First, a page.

CyberRipOff

4 06 2007

CyberYoga

By Derek Beres

Yogascittavrttinirodhah – Yoga is stilling the fluctuations in (one’s) consciousness. Such is the translation of the main tenet of Patanjali’s Yoga Sutras, a main text for modern yoga practice when delving to the roots of what this practice is all about. More importantly, it remains the central focus of yoga: to still the mind in meditation, and become absorbed in samadhi, or, roughly put, to understand the the process inside you and the processes of the world partake in the same patterns. Enlightenment is recognizing this, and being present with all the fluctuations, so as to find that inner stillness.

So when a friend sent me a link to Cyber Yoga, I could only shake my head.  Purporting itself as “The Science of Meditation,” it combines biofeedback awareness to the art of meditation. What struck me immediately was seeing how they referenced the Dalai Lama’s welcoming of the cross-disciplinary work (not of Cyber Yoga, but of nueroscience). In fact, his book The Universe in a Single Atom is devoted to his lifelong passion of finding ways to integrate modern scientific findings with the ancient Tibetan philosophies, ones evolved from Indian yogic techniques. In it he writes

“The amount of scientific knowledge and the range of technological possibilities are so enormous that the only limitations on what we do may be the results of insufficient imagination.”

He heralds the cause of ethically-pure scientific research, if it, in some way, alleviates the suffering of humankind. A few paragraphs later, however, his plea reminds what of exactly what Cyber Yoga and such initiatives are guilty of.

“Much of what is soon going to be possible is less in the form of new breakthroughs or paradigms in science than in the development of new technological options combined with the financial calculations of business and the political and economic calculations of governments.”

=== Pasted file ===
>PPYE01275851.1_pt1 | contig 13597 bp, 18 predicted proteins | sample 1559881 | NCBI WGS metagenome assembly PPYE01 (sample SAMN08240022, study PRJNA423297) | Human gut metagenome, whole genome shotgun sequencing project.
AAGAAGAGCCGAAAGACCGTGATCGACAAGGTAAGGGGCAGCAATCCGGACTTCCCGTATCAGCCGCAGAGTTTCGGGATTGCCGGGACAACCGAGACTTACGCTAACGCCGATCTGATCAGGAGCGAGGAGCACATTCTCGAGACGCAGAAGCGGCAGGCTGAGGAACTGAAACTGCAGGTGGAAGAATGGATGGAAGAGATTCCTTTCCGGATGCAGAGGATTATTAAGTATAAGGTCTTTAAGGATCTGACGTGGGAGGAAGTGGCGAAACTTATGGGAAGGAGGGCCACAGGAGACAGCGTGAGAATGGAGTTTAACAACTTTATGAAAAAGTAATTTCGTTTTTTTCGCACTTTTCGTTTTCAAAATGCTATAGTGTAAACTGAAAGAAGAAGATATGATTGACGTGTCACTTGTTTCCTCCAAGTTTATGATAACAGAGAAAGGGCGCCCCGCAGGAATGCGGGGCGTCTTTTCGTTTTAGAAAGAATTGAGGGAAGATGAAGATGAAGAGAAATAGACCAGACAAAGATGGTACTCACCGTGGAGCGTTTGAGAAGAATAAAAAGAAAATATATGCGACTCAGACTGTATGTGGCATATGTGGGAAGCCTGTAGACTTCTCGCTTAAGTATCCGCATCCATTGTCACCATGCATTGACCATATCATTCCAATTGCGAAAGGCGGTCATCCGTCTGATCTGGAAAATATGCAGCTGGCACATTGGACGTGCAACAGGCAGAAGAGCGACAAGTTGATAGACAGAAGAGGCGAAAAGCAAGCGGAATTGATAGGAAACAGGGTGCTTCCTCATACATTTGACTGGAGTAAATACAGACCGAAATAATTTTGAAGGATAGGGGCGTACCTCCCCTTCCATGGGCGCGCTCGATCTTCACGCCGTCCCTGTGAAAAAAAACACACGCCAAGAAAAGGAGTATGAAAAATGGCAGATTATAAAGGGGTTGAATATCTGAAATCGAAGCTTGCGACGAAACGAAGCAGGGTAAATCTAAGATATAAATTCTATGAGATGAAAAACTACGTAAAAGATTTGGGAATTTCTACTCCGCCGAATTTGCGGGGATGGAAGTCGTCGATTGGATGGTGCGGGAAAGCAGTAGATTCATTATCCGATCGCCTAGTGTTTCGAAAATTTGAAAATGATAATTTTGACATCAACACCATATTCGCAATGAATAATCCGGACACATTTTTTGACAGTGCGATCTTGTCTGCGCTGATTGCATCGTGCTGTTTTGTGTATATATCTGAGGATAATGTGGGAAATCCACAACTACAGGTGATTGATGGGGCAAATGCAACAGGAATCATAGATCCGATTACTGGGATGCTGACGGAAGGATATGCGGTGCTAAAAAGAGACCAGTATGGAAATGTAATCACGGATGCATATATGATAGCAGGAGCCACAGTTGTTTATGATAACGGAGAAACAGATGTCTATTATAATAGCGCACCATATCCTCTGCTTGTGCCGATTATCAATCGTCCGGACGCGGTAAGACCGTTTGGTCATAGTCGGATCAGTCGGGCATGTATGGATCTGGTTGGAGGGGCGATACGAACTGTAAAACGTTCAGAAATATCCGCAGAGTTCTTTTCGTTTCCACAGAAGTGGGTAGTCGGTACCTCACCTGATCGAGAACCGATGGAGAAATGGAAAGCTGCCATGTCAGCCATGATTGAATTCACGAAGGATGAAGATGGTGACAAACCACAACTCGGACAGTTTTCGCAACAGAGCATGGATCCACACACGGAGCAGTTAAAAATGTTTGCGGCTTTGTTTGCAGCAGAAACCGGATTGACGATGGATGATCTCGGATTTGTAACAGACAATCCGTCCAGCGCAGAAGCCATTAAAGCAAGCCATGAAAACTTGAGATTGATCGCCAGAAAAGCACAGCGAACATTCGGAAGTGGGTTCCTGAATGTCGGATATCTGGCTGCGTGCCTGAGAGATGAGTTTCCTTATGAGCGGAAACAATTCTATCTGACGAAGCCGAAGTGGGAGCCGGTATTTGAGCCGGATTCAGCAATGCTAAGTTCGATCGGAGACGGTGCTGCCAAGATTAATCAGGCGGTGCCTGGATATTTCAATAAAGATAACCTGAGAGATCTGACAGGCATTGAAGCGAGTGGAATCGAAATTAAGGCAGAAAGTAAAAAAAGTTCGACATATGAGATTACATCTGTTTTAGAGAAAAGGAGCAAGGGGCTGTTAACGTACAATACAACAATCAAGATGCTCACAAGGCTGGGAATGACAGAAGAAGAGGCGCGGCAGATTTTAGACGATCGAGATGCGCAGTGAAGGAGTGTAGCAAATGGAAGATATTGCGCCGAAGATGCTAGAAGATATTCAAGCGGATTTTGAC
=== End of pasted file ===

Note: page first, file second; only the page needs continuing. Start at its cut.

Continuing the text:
When scientific studies show proof that practices like meditation help reduce stress, that’s great. Thing is, people that meditate already knew that. Hooking someone up to a computer program – for the price of $249, no less – is not only unnecessary, it’s dishonest. Mediation is the practice of ekagrata, or one-pointed focus. While that one point can be on many things, such as mandalas, breathing or an image of a deity, it’s hard to swallow following computer guidance will help the process in any way.

In their testimonial section someone writes, “Cyberyoga is the most advanced and fastest method I have seen for getting real results and mastering the essential skills of meditation, relaxation, and stress reduction.” Meditation has nothing to do with speed. If anything, it’s anti-speed. Hurrying up to get somewhere that requires slowing down is not going to cut it. Some people use those sacred images, or mandalas, or mala beads as tools to help focus the mind. Once that focus is attained, the instrument is no longer necessary. Trying to charge people into spending an absurd amount of money for something inherent inside of us reminds me of trying to sell someone jade mala beads instead of simple wood ones. It may look pretty, but it’s only going to be a distraction if inner peace is really your goal.

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One response

4 06 2007
Bill

Well said, and I agree in almost all respects.

My only disagreement is this. Some people have to spend money in order to believe they’re getting something of value. Others are so enamored of technology that they automatically see it as providing advantages. These sorts of folks are unlikely to become involved in meditative practice unless the way to them speaks to their learned prejudices.

If we take the position that whatever gets them into practice is good, then we must accept that — for some, not all — this may be the only route that is likely to do so.

Namasté

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